The Friendship Doctor

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Friendship Advice: Dumped by a Friend at Work

Breakups in the workplace can be particularly challenging to get over.

QUESTION

Hi Irene,

It’s been one-and-a-half years since my good friend and I broke up. As background, I’m 39 and she’s 45. I’m single and she’s divorced. Neither of us have kids. We had been good friends for seven years…met at work. We still have the same workplace and have the same group of lunch buddies. We don’t work closely together but we do see each other at lunch and in the hallway.

I had finally come to a place where our breakup wasn’t affecting me as much. Immediately after the breakup, I went for counseling, as I was so distraught over the end of the friendship. I had never had such a good friend dump me. I’m pretty good at weeding out friends before they become very close but I didn’t see this one coming. I can count my best friends on one hand and she was one of them until it ended.

I was able to, gradually, over a year, get to a place where I didn’t feel so upset every time I saw her. Essentially, she dumped me without an explanation. I had tried, throughout our friendship, to talk things out as issues arose but she never responded well so I didn’t think it would be right to have a post-breakup talk. I have always left the door open, saying hi in the hallway and chatting briefly with her at lunch.

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Just recently, she started talking more to me so I thought she was coming around. I started emailing her every now and then to say hello and see how things were going. Then, she started distancing herself again. Once again, I feel defeated, used, angry, and confused. All my being is telling me to talk this out with her so I understand once and for all what happened and where things went wrong.

Unfortunately, I cannot do that as it takes two to tango, as the saying goes. I find myself caring again about her and going through all the same emotions. What’s happening? Why is she acting this way towards me? And on and on. What advice do you have for moving beyond this fully or – perhaps – holding out for the friendship to return (although I doubt it will)?

It’s not that I lack friends but I do miss what we used to have. I am still keeping busy with extra-curricular activities.  But the question remains…why did this happen and how can I get past if even though part of me wants to hang on to hope?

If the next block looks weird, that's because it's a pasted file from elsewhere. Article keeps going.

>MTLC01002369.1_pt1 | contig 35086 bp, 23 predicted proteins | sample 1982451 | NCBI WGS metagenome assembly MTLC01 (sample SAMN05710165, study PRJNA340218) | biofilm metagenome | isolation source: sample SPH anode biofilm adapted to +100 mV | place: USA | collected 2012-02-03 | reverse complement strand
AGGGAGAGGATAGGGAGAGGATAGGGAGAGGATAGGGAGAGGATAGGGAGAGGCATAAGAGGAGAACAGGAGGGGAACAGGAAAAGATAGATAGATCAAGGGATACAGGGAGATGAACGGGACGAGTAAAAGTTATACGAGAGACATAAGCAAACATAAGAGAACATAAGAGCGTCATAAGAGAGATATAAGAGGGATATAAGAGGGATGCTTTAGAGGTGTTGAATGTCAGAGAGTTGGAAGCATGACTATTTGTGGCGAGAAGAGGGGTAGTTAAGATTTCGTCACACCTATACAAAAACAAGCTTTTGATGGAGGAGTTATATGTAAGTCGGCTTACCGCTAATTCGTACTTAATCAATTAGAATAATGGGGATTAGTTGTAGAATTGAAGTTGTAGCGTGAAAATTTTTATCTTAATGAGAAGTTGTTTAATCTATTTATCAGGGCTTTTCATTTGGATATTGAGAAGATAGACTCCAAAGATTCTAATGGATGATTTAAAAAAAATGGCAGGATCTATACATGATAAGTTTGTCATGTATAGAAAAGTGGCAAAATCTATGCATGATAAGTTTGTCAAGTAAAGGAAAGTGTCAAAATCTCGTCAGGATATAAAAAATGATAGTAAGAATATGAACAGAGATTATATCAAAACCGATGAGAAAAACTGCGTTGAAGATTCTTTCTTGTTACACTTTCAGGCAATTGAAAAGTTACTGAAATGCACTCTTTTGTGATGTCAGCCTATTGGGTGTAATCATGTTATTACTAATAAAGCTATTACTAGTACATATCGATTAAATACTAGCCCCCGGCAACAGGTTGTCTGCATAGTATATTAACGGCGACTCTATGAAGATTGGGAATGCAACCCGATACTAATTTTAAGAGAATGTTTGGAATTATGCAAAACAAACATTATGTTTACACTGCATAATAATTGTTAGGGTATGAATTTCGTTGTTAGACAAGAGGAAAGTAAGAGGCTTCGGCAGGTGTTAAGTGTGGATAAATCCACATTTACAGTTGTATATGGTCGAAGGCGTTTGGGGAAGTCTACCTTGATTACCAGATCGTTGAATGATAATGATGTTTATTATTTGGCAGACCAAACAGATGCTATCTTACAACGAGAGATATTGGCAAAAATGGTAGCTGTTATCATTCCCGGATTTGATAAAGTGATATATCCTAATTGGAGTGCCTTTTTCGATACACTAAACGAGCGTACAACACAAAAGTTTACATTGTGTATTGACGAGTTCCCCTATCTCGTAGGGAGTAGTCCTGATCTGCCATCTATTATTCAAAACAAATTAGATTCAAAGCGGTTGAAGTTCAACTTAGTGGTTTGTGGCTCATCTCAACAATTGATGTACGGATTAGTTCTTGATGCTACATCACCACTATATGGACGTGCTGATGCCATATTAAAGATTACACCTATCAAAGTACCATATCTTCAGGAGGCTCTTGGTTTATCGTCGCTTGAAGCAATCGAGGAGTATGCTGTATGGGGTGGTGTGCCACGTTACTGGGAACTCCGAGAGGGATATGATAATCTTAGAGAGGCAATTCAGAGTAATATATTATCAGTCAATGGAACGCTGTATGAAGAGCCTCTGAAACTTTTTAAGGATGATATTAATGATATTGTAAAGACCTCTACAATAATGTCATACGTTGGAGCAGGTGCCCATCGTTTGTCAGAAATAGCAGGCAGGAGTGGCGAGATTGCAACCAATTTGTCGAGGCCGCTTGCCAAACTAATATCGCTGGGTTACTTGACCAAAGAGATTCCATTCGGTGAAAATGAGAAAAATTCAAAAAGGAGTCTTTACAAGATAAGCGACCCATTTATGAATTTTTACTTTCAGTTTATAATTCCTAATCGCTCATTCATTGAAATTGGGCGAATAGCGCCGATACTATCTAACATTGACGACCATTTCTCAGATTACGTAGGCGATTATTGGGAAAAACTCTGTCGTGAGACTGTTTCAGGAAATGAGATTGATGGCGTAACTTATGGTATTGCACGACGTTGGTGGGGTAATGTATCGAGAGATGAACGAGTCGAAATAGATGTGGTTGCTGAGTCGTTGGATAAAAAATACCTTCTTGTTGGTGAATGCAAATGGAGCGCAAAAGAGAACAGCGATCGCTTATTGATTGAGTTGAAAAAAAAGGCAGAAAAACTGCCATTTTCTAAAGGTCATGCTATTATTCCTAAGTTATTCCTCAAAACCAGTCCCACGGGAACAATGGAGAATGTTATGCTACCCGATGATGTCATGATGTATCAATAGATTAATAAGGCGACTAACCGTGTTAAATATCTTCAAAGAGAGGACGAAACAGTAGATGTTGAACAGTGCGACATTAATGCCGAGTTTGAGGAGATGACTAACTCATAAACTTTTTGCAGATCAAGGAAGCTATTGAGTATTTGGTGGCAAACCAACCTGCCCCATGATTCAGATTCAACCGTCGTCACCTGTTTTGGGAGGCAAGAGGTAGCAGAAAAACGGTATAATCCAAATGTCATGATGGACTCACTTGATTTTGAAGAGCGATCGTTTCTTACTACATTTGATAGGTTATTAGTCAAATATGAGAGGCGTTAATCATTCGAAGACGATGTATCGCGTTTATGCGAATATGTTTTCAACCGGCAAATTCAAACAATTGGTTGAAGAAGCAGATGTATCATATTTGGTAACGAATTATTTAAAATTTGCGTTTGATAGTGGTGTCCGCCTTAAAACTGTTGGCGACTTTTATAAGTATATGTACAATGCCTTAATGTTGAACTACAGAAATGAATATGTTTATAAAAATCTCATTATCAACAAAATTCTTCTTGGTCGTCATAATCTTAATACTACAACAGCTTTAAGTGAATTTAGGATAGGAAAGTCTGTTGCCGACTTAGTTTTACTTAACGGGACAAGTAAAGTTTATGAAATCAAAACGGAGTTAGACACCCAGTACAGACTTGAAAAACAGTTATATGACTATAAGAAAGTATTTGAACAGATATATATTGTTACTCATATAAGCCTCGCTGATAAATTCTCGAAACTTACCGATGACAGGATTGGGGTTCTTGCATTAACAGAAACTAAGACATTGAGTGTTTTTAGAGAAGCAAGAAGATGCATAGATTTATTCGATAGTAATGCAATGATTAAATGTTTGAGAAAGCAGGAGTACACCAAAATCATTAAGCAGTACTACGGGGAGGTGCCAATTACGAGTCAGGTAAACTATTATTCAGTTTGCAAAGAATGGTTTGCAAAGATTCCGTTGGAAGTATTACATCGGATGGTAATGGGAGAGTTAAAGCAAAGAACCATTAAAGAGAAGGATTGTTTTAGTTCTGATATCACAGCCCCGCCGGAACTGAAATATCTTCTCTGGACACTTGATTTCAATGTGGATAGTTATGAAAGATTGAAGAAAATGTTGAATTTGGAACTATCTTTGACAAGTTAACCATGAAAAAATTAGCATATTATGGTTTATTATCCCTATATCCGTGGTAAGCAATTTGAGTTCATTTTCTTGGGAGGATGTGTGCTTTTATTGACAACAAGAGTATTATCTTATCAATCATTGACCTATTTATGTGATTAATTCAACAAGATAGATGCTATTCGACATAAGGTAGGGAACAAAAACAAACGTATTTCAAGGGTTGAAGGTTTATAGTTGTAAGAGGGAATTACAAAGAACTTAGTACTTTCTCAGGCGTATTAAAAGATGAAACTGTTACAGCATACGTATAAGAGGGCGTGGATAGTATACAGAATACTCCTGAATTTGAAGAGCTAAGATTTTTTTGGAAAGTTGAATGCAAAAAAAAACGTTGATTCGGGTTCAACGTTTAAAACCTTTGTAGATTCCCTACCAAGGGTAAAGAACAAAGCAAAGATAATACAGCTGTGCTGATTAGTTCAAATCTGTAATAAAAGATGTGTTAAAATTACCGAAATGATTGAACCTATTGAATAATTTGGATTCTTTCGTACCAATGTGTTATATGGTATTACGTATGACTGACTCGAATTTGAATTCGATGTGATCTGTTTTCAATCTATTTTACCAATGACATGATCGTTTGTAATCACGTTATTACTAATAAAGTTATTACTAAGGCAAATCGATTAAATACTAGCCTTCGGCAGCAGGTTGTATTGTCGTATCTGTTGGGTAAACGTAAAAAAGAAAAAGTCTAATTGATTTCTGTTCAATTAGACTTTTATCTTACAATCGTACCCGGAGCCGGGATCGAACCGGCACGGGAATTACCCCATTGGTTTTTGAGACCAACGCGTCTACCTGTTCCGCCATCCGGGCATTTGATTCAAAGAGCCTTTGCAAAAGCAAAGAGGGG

Many thanks, Holly

ANSWER

Hi Holly,

When friendships fall apart in the workplace, it can be very complicated and painful because it’s so difficult to make a clean break and begin recovering from the breakup: You have to see your ex-friend on a regular basis, and wind up in the awkward position of sharing mutual friends and colleagues.

It sounds like you handled the initial breakup as well as anyone might. To work through the disappointment, you spoke to someone outside of the office, remained collegial and cordial in the workplace, and left the door open should things change.

Perhaps, because this friendship was so meaningful to you, you held out some hope that this friend would want to resurrect the friendship as you did. You may have inadvertently taken small signs of her being more civil as her wanting to reconnect. This is totally understandable.

It’s unrealistic to think you will be able to obtain any more understanding about what happened to this friendship from this woman: Don’t hang on to that hope any longer. Instead, continue your own healing and emotional recovery from this breakup. Here are some suggestions:

1) Consider this friendship over. You don’t need to search for reasons why.

2) Since you are co-workers, be cordial to her in the workplace, only speaking to her about work-related matters when you have to. Focus on your job.

3) Don’t involve any other co-workers in what has happened between you and your ex-friend.

4) Remind yourself that you don’t need to obtain closure from your ex-friend. This is something you can achieve on your own as you did before.

There may be things going on with her that are totally unrelated to you but, regardless, you deserve more rewarding and reliable friendships that this one. I hope this helps.

Warm regards, Irene

Have a friendship problem or dilemma? Check out The Friendsihp Blog, newly redesigned with five years of searchable archives. While you are there, see Dr. Irene S. Levine's recent interview with Katie Couric on friendship breakups.

Irene S. Levine, Ph.D., is a psychologist and professor of psychiatry at the NYU School of Medicine. Her latest book is Best Friends Forever: Surviving a Breakup With Your Best Friend.

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